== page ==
|Patente citada||Fecha de presentación||Fecha de publicación||Solicitante||Título|
|US5440727||15 Jul 1994||8 Ago 1995||International Business Machines Corporation||Asynchronous replica management in shared nothing architectures|
|US5659596||12 Abr 1995||19 Ago 1997||International Business Machines Corporation||System for location of communication end users|
|US6052724||2 Sep 1997||18 Abr 2000||Novell Inc||Method and system for managing a directory service|
|US6067301||29 May 1998||23 May 2000||Cabletron Systems, Inc.||Method and apparatus for forwarding packets from a plurality of contending queues to an output|
|US6134673||1 Oct 1997||17 Oct 2000||Micron Electronics, Inc.||Method for clustering software applications|
|US6208870||1 Jun 1999||27 Mar 2001||Lucent Technologies Inc.||Short message service notification forwarded between multiple short message service centers|
|US6279076||2 Nov 1998||21 Ago 2001||Sony Corporation||Reproducing apparatus and caching method|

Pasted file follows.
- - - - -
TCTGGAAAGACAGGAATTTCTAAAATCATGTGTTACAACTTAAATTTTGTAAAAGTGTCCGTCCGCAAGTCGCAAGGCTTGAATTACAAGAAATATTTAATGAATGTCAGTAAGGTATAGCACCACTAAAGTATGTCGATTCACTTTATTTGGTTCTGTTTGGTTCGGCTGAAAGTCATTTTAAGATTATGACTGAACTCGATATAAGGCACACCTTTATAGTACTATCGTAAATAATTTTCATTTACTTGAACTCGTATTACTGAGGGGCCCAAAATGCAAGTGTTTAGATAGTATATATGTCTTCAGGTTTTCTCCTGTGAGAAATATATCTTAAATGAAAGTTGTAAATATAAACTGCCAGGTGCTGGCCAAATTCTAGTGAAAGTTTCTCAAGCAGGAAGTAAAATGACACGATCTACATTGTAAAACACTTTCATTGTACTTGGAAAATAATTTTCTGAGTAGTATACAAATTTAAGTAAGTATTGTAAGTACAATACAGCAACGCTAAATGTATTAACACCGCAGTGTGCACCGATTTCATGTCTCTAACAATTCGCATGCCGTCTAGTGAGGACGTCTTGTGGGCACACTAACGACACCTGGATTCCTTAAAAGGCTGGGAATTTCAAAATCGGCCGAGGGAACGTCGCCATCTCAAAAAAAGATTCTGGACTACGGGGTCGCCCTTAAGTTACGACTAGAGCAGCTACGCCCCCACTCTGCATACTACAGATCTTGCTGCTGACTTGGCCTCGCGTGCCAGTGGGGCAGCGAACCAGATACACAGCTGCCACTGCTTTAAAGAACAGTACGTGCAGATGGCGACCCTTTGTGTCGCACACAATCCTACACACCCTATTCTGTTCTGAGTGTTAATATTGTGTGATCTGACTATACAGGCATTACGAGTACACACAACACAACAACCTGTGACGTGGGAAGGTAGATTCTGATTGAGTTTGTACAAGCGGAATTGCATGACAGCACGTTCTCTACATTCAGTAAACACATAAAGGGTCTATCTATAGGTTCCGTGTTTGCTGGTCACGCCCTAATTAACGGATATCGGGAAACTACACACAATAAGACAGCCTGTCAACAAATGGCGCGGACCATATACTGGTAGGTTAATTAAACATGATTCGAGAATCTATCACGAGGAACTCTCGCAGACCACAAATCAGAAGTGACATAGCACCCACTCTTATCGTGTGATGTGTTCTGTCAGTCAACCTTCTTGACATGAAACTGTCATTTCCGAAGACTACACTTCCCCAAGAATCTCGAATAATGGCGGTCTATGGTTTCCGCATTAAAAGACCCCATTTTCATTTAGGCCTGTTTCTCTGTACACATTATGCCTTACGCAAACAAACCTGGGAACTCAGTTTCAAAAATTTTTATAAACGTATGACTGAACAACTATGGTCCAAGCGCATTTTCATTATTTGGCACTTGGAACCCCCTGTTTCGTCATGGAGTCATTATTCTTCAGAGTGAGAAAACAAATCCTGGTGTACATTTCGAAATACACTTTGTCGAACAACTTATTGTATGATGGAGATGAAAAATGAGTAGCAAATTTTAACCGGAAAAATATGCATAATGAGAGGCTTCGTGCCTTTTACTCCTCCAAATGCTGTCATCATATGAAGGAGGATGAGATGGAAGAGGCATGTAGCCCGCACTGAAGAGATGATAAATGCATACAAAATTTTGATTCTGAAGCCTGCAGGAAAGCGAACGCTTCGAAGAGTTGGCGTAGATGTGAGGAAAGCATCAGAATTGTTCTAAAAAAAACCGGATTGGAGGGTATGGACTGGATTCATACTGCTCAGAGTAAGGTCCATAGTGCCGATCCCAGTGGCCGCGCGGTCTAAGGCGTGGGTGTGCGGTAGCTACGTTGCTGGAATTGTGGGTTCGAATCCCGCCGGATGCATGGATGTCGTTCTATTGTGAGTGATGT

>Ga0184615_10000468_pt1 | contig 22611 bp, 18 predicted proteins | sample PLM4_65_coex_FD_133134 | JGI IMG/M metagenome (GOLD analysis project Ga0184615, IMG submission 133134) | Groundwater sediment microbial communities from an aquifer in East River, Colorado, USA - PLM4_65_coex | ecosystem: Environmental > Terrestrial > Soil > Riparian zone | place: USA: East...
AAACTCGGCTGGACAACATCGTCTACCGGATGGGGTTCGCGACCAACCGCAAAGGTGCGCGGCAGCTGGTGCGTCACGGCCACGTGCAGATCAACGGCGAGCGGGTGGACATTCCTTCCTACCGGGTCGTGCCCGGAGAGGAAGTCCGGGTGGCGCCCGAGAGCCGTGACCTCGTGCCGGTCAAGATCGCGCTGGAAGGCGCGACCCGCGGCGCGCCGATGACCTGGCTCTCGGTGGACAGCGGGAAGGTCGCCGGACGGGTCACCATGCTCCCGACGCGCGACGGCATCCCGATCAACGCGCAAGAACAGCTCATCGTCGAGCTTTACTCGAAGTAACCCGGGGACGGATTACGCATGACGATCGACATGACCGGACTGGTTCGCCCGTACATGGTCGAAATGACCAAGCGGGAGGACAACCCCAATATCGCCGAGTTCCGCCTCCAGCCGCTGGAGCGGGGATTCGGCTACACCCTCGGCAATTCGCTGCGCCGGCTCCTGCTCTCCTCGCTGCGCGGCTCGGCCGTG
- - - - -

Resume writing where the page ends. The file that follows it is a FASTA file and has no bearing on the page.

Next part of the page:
|US6292833||17 Jul 1998||18 Sep 2001||Openwave Systems Inc.||Method and apparatus for providing access control to local services of mobile devices|
|US6480862||23 Abr 1999||12 Nov 2002||International Business Machines Corporation||Relation-based ordering of objects in an object heap|
|US6578076||18 Oct 1999||10 Jun 2003||Intel Corporation||Policy-based network management system using dynamic policy generation|
|US6611867||31 Ago 1999||26 Ago 2003||Accenture Llp||System, method and article of manufacture for implementing a hybrid network|
|US6621793||21 May 2001||16 Sep 2003||Telefonaktiebolaget Lm Ericsson (Publ)||Application influenced policy|
|US6625751||14 Mar 2000||23 Sep 2003||Sun Microsystems, Inc.||Software fault tolerant computer system|
|US6629260||25 Ago 2000||30 Sep 2003||Data Connection Ltd||Automatic reconnection of partner software processes in a fault-tolerant computer system|
|US6701519||12 Abr 2000||2 Mar 2004||Compuware Corporation||Managing hardware and software configuration information of systems being tested|
|US6704933||2 Feb 2000||9 Mar 2004||Masushita Electric Industrial Co., Ltd.||Program configuration management apparatus|